Agriculture new study reveals perennial biofuel crops can help fight climate change

Published on March 3rd, 2011 | by Tina Casey

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Biofuel Crops Could Help Fight Climate Change…But It’s Not What You Think

March 3rd, 2011 by  

new study reveals perennial biofuel crops can help fight climate changeThe allure of biofuels rests in their potential for reducing greenhouse gas emissions from vehicles. That’s all well and good, but a team of researchers has discovered an entirely different way in which certain biofuel crops could help fight climate change.  And while their research is preliminary, it does indicate a solution to the dilemma posed by biofuels:  finding a way to make room on the planet for massive new biofuel croplands, without destroying large swaths of natural habitat.

Biofuel Crops and Climate Change

Edible biofuel crops have already fallen out of favor and research is progressing into the use of weedy, non-edible crops and food production waste. The new study has take it up a level. The research team, from Arizona State University, Stanford, and Carnegie Institute for Science looked at the difference between growing perennial biofuel crops and annual crops. Through computer modeling, they found that perennial crops grown in the central U.S. region contributed more water to the atmosphere than annual crops, a process called evapotranspiration. The result was an average lower surface temperature during the growing season, by one degree Celsius – a significant difference in terms of climate modeling.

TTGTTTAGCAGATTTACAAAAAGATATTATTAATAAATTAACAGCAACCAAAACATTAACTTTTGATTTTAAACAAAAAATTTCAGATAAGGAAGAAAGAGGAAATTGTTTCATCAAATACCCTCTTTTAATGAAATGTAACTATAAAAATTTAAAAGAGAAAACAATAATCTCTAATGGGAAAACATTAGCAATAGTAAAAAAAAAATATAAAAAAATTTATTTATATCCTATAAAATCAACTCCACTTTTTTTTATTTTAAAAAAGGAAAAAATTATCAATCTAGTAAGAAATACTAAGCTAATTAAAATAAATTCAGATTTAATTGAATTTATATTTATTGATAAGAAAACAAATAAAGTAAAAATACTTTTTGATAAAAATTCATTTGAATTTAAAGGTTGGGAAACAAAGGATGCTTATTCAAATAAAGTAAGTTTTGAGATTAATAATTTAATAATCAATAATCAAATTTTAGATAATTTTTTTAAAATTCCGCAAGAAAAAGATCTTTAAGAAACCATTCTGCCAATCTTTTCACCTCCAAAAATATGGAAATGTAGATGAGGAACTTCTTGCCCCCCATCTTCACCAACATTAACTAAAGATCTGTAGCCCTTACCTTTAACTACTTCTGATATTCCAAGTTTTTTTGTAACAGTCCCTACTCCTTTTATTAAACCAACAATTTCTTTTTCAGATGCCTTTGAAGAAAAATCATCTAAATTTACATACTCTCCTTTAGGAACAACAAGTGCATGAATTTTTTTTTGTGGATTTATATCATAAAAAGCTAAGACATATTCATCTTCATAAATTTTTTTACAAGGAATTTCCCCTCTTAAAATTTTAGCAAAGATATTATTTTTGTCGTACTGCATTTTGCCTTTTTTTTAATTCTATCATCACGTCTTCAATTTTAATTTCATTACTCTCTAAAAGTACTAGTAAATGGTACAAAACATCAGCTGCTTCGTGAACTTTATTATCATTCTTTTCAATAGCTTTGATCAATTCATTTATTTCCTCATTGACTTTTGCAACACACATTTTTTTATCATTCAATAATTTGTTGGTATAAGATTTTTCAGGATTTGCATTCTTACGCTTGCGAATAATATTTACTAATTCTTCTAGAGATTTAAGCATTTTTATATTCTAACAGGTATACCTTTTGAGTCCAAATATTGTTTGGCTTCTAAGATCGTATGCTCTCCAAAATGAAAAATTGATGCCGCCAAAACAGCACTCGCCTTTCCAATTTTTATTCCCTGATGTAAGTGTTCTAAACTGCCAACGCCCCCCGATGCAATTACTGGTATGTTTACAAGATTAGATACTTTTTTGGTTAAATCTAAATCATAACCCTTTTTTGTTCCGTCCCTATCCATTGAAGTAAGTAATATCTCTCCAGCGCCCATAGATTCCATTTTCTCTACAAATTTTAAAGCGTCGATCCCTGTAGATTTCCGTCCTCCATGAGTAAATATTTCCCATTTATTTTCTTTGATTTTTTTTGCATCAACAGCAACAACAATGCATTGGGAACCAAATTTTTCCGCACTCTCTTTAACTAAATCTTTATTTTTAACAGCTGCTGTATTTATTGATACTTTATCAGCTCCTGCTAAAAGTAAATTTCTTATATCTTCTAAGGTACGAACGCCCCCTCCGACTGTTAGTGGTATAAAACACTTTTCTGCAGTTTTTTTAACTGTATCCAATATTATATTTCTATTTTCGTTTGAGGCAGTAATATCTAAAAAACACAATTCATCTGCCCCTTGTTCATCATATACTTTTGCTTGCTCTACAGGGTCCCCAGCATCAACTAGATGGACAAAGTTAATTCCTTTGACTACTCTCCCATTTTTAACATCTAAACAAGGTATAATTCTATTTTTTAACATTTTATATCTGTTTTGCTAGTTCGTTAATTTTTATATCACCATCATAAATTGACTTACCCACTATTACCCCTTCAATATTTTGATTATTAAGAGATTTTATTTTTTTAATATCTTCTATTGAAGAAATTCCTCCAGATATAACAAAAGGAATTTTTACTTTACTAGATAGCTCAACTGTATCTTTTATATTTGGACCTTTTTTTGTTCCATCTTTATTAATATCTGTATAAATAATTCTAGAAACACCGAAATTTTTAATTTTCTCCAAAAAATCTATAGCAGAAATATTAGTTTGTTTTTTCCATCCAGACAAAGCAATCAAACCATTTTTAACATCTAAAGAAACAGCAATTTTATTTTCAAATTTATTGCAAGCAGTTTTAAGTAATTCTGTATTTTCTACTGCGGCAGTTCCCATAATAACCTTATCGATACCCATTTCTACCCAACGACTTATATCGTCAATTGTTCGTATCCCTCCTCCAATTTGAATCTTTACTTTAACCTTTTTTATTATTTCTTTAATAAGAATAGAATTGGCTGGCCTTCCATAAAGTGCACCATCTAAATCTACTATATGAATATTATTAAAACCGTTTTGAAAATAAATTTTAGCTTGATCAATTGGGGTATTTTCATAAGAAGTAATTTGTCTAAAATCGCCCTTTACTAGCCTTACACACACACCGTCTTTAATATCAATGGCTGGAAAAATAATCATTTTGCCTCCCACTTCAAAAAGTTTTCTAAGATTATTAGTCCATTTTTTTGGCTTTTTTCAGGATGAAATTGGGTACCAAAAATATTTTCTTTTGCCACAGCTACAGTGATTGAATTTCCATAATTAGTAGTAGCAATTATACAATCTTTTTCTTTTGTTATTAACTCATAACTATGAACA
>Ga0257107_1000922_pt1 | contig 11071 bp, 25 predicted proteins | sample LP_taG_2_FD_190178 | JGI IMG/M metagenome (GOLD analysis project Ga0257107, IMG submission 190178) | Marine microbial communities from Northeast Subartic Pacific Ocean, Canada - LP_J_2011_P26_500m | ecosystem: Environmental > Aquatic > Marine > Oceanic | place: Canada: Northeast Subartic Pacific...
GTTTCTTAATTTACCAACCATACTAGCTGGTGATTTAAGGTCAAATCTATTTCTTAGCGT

Sustainable Biofuel Crops

The results of the study offer a new perspective on growing biofuel crops. For starters, it indicates that perennials may alleviate the strain on water resources posed by biofuel crops. It also indicates that perennials could be cultivated as part of a broader regional plan, one ambitious example being the  “Great Green Wall of Africa” proposed to halt desert encroachment. Perennial biofuel croplands also offer more opportunities for combination with wildlife preservation. While the study focused on perennial grasses, other researchers are looking into the production of biofuels from poplars and other woody sources, which raises the potential for creating managed forests that serve biofuel production, habitat preservation and recreation, too.

Image: Miscanthus grass by jame343 on flickr.com. 
 
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About the Author

specializes in military and corporate sustainability, advanced technology, emerging materials, biofuels, and water and wastewater issues. Tina’s articles are reposted frequently on Reuters, Scientific American, and many other sites. Views expressed are her own. Follow her on Twitter @TinaMCasey and Google+.



  • OMG…WHO is running this ship? One country ALREADY has made a success of non food crops for bio…..the crop is BAMBOO…..groes up to 3 feet per day, “plants” itself…..needs no tending, all you do is harvest…has more cellulose per plant than any food crop……how stupid can a country be? We have total morons running this ship

  • Thats an interesting study and it is shifting the perception of different biofuel feedstocks in a new direction – to the perennial ones.

    Specially when I think about second generation biofuels, there seem to open new chances for the biofuel production. 2.Generation biofuels (cellulose-ethanol) often use the cellulose of a plant and perennials mostly have much more of this stabilizing plant material.

    So maybe we will see a different kind of focus, when it comes to biofuel production in some years.

    Thanks for the article and visionary spirit 🙂

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